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Less than 7% of people who should be in quarantine contacted by Scottish contact tracers

New statistics included in the COVID-19 Statistical Report published yesterday by Public Health Scotland revealed only 6.8% of those required to quarantine in Scotland have been successfully contacted by a contact tracer. 

The report confirms that between 22nd June and 16th August, 151,0008 people arrive in Scotland. 36,826 of these arrivals were required by Scottish government rules to quarantine, however contract tracers in the nation only successfully contacted 2,498 of these people. 686 additional people were recorded as "unable to contact".

Jeane Freeman, the Scottish Health Secretary, told the Scottish Parliament that "it is my understanding...that our staff, our officials at Public Health Scotland, are reaching that 20%". 

Scottish Liberal Democrat health spokesperson Alex Cole-Hamilton MSP commented:

These new statistics reveal staggering failures in the Scottish Government's quarantine tracing system. Less than 7% of those coming into Scotland who are supposed to be quaranting have successfully been contacted by a tracer.

This system is widely missing the mark and people are vulnerable as a result.  

The Justice Secretary made up the numbers of people in quarantine being checked a few weeks ago, now the Health Secretary doesn’t have a clue whether they are being checked at all.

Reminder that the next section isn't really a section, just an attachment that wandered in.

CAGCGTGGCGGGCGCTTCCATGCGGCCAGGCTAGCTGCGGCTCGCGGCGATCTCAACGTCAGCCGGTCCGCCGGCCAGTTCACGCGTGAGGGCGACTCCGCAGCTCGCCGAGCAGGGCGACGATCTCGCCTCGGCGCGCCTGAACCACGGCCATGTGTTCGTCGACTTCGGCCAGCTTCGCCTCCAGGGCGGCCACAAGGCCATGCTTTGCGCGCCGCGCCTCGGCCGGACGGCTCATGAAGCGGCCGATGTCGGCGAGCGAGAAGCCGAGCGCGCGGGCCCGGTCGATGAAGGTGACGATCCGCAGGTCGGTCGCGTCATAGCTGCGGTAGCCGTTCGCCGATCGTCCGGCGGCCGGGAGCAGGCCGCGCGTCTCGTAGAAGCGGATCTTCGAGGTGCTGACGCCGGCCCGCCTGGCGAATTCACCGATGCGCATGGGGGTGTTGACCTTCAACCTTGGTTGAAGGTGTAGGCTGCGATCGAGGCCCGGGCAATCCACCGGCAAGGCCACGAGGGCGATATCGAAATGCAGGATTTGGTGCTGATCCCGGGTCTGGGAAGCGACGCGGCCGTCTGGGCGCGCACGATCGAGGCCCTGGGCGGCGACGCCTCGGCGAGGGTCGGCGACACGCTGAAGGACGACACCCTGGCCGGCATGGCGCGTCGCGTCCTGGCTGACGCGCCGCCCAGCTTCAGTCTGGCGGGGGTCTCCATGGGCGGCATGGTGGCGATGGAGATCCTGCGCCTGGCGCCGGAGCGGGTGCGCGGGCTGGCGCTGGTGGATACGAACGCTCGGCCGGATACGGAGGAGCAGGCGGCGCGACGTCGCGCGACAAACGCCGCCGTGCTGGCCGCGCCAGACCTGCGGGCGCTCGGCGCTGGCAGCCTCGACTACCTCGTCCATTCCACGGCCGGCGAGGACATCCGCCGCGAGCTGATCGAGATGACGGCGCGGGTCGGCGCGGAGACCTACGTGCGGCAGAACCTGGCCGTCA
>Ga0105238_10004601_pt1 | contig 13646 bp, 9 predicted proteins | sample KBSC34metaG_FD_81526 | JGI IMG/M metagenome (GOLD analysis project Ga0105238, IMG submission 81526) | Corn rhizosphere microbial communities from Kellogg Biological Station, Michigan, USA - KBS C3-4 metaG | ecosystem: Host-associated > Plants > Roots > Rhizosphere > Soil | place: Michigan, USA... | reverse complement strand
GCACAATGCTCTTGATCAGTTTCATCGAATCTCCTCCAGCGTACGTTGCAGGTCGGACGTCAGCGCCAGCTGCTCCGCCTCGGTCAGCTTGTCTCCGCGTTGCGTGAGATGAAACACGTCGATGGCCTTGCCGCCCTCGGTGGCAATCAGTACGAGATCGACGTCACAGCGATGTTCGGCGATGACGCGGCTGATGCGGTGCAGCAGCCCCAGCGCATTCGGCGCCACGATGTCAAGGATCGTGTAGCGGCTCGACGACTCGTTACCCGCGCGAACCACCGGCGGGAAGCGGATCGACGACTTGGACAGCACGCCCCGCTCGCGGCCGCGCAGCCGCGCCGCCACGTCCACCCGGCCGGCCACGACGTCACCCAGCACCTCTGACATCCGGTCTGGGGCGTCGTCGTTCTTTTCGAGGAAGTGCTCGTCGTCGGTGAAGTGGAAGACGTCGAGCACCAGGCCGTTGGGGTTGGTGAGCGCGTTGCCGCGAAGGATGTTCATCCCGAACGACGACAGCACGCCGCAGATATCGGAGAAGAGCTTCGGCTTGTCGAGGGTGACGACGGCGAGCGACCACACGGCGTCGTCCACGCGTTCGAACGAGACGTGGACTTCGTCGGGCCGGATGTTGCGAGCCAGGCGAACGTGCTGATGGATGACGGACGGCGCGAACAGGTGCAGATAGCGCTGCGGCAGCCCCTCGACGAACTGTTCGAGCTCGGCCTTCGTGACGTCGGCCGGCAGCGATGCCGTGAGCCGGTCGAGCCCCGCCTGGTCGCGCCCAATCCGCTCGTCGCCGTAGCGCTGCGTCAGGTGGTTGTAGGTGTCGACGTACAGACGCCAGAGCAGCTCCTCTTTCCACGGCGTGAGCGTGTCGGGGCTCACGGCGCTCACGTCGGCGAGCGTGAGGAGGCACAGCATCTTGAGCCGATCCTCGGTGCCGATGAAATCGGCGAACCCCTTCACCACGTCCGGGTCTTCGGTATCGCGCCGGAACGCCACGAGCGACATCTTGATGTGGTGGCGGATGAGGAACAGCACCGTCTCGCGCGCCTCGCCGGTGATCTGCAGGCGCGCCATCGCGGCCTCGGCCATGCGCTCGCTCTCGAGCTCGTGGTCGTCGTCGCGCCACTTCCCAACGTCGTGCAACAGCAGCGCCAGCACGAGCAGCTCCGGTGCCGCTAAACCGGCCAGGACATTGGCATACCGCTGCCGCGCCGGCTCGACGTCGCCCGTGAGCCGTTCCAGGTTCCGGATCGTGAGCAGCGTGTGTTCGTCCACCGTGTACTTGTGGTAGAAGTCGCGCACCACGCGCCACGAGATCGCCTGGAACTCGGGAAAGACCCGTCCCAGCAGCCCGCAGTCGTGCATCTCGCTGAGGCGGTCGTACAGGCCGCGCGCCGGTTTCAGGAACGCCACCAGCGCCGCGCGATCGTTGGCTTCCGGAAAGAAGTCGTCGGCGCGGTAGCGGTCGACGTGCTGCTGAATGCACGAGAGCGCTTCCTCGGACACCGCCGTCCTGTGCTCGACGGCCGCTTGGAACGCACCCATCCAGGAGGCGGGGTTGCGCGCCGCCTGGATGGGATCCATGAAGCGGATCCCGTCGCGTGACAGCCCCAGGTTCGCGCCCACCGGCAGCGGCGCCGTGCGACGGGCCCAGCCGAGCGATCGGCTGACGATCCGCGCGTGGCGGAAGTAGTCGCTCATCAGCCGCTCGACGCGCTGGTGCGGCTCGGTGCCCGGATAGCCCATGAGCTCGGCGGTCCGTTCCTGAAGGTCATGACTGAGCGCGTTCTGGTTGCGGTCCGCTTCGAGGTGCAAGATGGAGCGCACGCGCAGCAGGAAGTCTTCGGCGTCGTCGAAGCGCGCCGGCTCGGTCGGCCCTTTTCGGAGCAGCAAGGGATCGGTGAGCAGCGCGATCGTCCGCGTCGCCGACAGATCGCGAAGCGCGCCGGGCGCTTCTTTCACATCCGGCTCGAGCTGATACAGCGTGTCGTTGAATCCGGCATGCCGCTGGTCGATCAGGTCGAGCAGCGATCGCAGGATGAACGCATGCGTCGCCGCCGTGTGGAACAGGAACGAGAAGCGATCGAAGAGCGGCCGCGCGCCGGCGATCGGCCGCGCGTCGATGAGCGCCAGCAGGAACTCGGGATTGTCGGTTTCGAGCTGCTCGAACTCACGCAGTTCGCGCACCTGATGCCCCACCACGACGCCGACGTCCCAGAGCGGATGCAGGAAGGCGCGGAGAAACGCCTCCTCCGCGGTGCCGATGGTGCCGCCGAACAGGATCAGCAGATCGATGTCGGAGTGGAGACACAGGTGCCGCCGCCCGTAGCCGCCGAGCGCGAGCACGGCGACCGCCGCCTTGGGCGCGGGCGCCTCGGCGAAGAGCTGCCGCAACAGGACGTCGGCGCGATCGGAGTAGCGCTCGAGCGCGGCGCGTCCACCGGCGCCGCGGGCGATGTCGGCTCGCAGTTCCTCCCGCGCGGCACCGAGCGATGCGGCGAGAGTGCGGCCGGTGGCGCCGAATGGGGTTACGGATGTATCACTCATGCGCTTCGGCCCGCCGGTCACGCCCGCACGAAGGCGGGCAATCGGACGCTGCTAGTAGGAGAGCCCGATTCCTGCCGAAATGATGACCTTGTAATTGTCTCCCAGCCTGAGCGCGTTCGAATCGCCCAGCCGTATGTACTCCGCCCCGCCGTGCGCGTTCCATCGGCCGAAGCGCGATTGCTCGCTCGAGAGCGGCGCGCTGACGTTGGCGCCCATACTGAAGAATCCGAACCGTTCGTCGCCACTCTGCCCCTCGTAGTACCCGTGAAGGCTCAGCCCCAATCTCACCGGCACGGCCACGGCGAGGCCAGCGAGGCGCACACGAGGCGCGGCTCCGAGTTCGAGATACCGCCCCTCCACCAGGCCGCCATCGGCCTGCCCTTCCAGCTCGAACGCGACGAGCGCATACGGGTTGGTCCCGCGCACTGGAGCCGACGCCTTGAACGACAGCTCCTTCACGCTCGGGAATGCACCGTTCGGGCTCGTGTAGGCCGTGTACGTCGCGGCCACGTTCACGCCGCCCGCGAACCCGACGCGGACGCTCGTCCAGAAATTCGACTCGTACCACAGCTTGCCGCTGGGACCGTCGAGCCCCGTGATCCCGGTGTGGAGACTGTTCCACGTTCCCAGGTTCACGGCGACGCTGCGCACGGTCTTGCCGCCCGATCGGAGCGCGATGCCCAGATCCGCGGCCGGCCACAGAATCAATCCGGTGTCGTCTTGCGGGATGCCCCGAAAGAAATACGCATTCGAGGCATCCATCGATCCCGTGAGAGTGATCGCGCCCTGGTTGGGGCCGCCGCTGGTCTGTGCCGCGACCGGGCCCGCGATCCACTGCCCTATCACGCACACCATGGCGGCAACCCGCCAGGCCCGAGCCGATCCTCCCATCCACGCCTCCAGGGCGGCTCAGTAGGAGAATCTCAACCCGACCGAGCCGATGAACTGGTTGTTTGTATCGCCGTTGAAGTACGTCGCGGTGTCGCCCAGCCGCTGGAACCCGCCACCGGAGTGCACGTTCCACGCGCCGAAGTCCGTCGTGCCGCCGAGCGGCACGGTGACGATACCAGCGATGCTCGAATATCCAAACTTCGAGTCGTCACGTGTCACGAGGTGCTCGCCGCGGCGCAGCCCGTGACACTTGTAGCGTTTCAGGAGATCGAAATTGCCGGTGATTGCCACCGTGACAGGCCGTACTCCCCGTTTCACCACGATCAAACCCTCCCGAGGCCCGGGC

20% of visitors required to quarantine are supposed to be contacted but the government hasn't even reached half of that since the end of June and substantial numbers of those cannot be tracked down at all. 

quarantine is important to stop infection from those countries that have higher rates so this performance is extremely worrying.

A Scottish Government spokeswoman said:

Public Health Scotland contact 100% of people who are required to quarantine by email and then follow up a random sample of these through telephone calls to establish if they need any information, guidance or other support.

We have previously said that Public Health Scotland would make contact with around 20% of travellers, up to a maximum of 450 per week – which is considered to be a suitable and robust sample size.

We are currently exceeding that figure with around 600 contacts per week.

If the National Contact Tracing Centre is unable to make contact with an individual following a number of attempts, then their details are passed to Police Scotland who will continue with the follow-up process to engage, explain, encourage, and enforce the law, where necessary.

We are continuing to work closely with Public Health Scotland and the National Contact Tracing Capacity to increase resources and ensure performance can be maintained as demands increase in line with the lifting of lockdown.

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